How World Health Partners Raises the Bar on Rural Indian Health

Do government and policies encourage the best healthcare practices?


Government in India supports all kinds of health care systems — public, private, informal, and those run by NGOs and social businesses — but remains too inefficient to provide enough quality healthcare to the rural areas where it is most needed.

Given this reality, several questions come to mind: Is the government investing their limited budget in the appropriate systems? Should they diversify their funds to ensure health care to the 67 percent of the population that still do not have access to essential medicine nowadays? Or is it an issue of improving current policies and/or creating new ones? As we analyze these health care system alternatives and the government’s policies applied for each of them in India, we will be able to conclude that not-for-profit projects like World Health Partners (WHP) is the most efficient, affordable and impacting approach for developing countries like India, where 37.2 percent of the people live on under two dollars per day and the doctor-to-patient ratio is a concerning 1 to 30,000. WHP mitigates this problem with the creation of a network platform that allows patients to be treated by professional doctors through telemedicine and other technologies in their own communities. page1image13056

A deeper look into public healthcare in India

India is one of the bottom five countries in the world investing in public health care: it represented only 1.37% of its GDP in 2009. This means that even though the government aims to support this type of system, they may not have enough budget to efficiently sustain it. On the other hand, qualified doctors are mostly located in cities, because of the lifestyle and better job opportunities, while 69 percent of the population in India lives in rural villages. This leaves the rural areas unattended, impacting millions of lives. As health care is a basic need for all citizens, the government should focus on increasing its investment in facilities and doctors for rural areas, where it has failed so far.

The private health care system: Affordable for all?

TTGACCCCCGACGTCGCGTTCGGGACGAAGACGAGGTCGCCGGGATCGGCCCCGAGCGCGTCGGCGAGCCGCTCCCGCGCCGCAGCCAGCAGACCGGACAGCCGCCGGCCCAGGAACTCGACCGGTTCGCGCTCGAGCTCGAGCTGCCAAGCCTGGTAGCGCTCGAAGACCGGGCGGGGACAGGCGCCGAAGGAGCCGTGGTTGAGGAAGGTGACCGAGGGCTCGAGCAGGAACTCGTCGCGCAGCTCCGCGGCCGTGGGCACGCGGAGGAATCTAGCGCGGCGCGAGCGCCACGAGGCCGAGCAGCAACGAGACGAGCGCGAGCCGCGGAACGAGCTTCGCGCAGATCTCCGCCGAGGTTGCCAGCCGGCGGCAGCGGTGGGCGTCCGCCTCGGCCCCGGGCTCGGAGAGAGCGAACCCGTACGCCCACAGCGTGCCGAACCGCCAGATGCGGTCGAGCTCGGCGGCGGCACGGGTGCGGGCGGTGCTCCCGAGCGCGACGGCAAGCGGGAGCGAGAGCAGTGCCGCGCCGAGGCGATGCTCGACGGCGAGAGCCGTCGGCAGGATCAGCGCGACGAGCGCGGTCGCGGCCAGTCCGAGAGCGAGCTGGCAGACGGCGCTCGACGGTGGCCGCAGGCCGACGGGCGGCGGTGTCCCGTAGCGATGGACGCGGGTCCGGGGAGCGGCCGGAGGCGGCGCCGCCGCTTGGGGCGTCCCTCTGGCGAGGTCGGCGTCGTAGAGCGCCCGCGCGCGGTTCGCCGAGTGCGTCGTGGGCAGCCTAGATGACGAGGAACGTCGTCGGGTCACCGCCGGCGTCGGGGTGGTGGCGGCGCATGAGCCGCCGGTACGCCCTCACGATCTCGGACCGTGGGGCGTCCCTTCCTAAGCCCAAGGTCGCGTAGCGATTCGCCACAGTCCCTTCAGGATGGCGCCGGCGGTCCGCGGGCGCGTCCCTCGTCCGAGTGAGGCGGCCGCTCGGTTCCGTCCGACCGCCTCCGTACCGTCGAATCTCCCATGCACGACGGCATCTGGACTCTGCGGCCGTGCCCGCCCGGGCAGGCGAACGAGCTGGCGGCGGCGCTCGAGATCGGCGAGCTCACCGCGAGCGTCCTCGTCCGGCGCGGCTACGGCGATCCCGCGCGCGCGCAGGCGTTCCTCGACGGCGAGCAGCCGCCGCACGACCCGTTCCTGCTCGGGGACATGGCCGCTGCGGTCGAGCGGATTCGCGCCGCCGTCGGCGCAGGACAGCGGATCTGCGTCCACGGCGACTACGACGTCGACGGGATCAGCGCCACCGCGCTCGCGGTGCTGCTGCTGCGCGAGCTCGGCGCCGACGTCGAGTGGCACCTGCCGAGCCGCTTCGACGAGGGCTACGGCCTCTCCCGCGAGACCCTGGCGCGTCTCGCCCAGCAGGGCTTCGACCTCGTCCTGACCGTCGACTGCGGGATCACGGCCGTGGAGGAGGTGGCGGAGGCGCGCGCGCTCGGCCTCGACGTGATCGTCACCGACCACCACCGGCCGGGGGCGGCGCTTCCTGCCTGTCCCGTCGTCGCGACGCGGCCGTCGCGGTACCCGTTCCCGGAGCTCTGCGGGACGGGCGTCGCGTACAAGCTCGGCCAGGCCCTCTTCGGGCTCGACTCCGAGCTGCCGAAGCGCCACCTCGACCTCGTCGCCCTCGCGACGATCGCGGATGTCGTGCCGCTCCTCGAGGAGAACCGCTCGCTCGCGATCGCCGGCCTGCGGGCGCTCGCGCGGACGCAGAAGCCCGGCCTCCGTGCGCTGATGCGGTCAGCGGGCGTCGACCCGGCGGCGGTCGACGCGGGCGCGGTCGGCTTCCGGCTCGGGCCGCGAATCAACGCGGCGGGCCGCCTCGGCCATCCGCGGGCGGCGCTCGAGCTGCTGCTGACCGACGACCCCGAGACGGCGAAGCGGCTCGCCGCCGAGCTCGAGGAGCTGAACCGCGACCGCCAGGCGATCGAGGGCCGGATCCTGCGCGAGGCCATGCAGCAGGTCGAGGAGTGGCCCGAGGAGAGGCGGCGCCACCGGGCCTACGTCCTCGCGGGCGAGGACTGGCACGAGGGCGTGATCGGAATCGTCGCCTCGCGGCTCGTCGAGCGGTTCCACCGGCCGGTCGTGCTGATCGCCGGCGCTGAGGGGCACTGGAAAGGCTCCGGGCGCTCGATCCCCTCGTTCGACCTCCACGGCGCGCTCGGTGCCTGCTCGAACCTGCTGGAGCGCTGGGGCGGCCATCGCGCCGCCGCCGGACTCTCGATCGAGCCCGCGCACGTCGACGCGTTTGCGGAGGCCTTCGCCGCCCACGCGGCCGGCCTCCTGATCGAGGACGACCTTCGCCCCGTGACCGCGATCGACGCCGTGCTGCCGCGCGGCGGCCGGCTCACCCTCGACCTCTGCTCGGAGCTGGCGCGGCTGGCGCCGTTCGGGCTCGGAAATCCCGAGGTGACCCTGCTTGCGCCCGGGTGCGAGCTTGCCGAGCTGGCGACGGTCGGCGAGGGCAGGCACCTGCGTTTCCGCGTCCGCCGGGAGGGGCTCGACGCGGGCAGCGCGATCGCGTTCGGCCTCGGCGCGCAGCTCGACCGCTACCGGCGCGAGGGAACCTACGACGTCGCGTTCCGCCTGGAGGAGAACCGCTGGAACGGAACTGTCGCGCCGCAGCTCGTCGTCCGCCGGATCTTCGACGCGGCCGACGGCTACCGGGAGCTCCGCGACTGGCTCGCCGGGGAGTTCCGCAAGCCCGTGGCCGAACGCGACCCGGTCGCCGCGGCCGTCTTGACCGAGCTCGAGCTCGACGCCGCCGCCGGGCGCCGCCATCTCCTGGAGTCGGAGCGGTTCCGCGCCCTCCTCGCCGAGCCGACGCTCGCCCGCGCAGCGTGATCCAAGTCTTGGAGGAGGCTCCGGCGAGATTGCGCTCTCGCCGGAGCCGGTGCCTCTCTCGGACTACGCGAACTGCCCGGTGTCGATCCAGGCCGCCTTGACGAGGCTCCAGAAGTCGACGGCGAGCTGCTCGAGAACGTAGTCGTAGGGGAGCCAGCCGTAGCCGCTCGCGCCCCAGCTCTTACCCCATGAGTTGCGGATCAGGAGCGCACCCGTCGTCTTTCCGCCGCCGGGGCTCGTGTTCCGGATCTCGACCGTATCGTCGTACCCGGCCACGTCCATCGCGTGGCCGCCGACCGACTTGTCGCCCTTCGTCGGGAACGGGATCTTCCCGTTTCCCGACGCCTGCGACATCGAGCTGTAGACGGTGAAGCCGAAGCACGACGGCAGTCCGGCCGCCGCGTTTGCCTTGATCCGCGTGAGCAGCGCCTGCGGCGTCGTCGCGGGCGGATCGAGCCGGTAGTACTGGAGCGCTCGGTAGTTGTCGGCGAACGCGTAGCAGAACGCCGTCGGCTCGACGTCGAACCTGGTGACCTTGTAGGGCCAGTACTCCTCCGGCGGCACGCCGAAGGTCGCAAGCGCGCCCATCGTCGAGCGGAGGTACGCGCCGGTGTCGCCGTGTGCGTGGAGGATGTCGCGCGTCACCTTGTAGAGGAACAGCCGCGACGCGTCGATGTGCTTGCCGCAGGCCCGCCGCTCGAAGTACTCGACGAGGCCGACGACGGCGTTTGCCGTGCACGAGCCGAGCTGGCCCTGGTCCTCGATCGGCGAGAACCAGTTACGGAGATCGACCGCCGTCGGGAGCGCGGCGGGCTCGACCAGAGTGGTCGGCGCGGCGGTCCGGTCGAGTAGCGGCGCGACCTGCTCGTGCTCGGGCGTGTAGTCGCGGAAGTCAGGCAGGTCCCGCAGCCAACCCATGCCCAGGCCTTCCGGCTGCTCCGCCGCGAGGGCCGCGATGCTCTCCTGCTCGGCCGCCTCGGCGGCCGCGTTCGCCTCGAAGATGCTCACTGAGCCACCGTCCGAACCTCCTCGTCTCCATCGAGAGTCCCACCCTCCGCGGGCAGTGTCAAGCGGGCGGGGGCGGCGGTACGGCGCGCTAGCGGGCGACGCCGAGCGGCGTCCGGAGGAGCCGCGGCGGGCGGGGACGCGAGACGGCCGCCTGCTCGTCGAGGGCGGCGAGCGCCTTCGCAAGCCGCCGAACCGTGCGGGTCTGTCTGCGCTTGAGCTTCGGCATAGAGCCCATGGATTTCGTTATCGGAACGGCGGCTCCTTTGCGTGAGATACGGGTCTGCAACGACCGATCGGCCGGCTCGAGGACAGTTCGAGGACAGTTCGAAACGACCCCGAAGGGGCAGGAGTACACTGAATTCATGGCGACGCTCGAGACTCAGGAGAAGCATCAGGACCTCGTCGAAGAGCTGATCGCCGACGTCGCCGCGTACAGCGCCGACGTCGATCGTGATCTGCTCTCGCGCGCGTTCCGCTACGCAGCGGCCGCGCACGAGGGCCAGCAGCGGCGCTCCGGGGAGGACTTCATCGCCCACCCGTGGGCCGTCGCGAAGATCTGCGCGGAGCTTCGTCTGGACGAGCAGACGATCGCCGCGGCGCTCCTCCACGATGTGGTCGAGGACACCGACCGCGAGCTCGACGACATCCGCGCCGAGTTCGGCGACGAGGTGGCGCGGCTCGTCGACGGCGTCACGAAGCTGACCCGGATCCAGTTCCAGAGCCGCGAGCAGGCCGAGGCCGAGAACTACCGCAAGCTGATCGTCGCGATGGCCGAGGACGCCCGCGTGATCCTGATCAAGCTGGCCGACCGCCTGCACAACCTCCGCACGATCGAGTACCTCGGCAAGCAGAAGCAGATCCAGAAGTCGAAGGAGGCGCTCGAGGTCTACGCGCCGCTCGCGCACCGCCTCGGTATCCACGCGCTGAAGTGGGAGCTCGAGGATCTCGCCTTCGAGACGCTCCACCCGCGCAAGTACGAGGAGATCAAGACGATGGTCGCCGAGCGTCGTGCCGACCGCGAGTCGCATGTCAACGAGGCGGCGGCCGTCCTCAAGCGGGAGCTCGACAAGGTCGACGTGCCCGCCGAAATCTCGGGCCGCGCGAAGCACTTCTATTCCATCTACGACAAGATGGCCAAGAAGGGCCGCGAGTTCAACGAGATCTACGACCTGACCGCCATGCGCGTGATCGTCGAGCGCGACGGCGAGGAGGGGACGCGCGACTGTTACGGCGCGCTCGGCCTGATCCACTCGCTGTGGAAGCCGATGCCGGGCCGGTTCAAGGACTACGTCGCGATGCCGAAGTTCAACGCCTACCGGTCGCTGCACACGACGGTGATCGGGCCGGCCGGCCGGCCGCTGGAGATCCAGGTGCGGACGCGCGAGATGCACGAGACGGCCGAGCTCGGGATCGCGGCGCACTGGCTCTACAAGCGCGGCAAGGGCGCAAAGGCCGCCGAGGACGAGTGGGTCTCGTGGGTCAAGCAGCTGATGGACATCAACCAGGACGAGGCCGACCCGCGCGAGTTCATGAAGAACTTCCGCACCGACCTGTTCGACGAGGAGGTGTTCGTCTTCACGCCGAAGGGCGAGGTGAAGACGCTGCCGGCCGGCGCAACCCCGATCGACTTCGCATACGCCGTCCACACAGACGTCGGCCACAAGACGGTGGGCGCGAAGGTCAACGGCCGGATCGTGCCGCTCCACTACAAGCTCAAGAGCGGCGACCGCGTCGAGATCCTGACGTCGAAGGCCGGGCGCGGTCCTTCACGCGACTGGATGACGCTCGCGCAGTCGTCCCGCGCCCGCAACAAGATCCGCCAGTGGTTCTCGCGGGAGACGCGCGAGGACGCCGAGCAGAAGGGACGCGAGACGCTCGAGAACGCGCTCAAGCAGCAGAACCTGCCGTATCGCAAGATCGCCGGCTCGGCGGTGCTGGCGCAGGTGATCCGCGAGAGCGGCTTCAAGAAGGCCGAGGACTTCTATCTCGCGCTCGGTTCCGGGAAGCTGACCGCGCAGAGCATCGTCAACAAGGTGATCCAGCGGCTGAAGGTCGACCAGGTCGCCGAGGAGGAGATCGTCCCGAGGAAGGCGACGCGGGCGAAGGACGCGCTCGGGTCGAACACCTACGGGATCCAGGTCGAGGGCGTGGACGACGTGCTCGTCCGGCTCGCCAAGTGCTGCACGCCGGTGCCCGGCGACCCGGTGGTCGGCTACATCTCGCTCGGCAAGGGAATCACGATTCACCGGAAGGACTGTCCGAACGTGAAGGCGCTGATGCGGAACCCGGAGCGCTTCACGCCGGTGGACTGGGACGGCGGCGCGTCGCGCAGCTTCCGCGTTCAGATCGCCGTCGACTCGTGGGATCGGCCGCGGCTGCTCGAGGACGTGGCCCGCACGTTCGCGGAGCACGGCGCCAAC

This failure of government to provide public health care in rural areas opens the door for the private sector to take over. Although this means that more facilities are created and more doctors are available to the public, the high prices often price care out of reach, especially for those who have few resources to sustain themselves and their families.

Deepak’s family is one of the families impacted by this system. They live far away from the closest city’s public health care center, but only three miles away from a private clinic. Even though they are proximate to a health care center, they cannot access this service because they are not able to pay for it.

To address this affordability issue, the government offers below poverty line (BPL) cards to give health care benefits to the poorest population. This system is still inefficient as corruption arises regarding the accuracy of the criteria to assign the cards to the people who need them. Government should control and ensure that all people under the poverty line have BPL cards and people who are not, do not. This would help ensure that unprofessional individuals cannot act as practitioners in rural areas, developing an unregulated and unsafe health care structure, that now succeeds in communities due to the fact that sometimes it is the only option available to the people living there.

NGOs: The tireless effort-makers

Because of the need for additional and more qualitative health care to cover the gap in rural areas, NGOs have grasped the opportunity to help increase the standard of living in the communities by providing their services. The LEPRA Society or the Uday Foundation are only some of the many examples of NGOs that work in health-related projects focused in poor communities in India. Despite their efforts, there is still the need for projects or organizations that can scale at a faster rate to assure the sustainability of the final social impact, as well as the support from government to invest in them and to encourage others do the same.

World Health Partners to the rescue

Stronger policies in healthcare in India are key to ensure quality services for all. Nevertheless, and due to the difficulties faced in each of the systems provided, the most efficient approach would be to encourage and invest in social businesses or non-profit organizations like World Health Partners (WHP). This initiative provides poor communities with health and reproductive services at the same time it empowers locals. After only functioning for five years, WHP had 107 telemedicine centers in Uttar Pradesh in 2011. In addition, WHP operates in 20,000 rural villages in India. It further aims to provide services to 74 million people in rural India by 2014. WHP has proven that despite the government’s lack of involvement, India can have a universal quality health care system.

Do you want to know about the entrepreneur that made this happen and how WHP is scaling its social impact? Then stay tuned for upcoming articles about this inspiring initiative.


By Deepak Bansal, Hadas Dagan, Christine Hermoso, Beatriz Varela Martínez-Barbeito.  The authors are Master of Social Entrepreneurship candidates at Hult International Business School. Beatriz is a scholarship holder of Fundación Pedro Barrié de la Maza, Spain.

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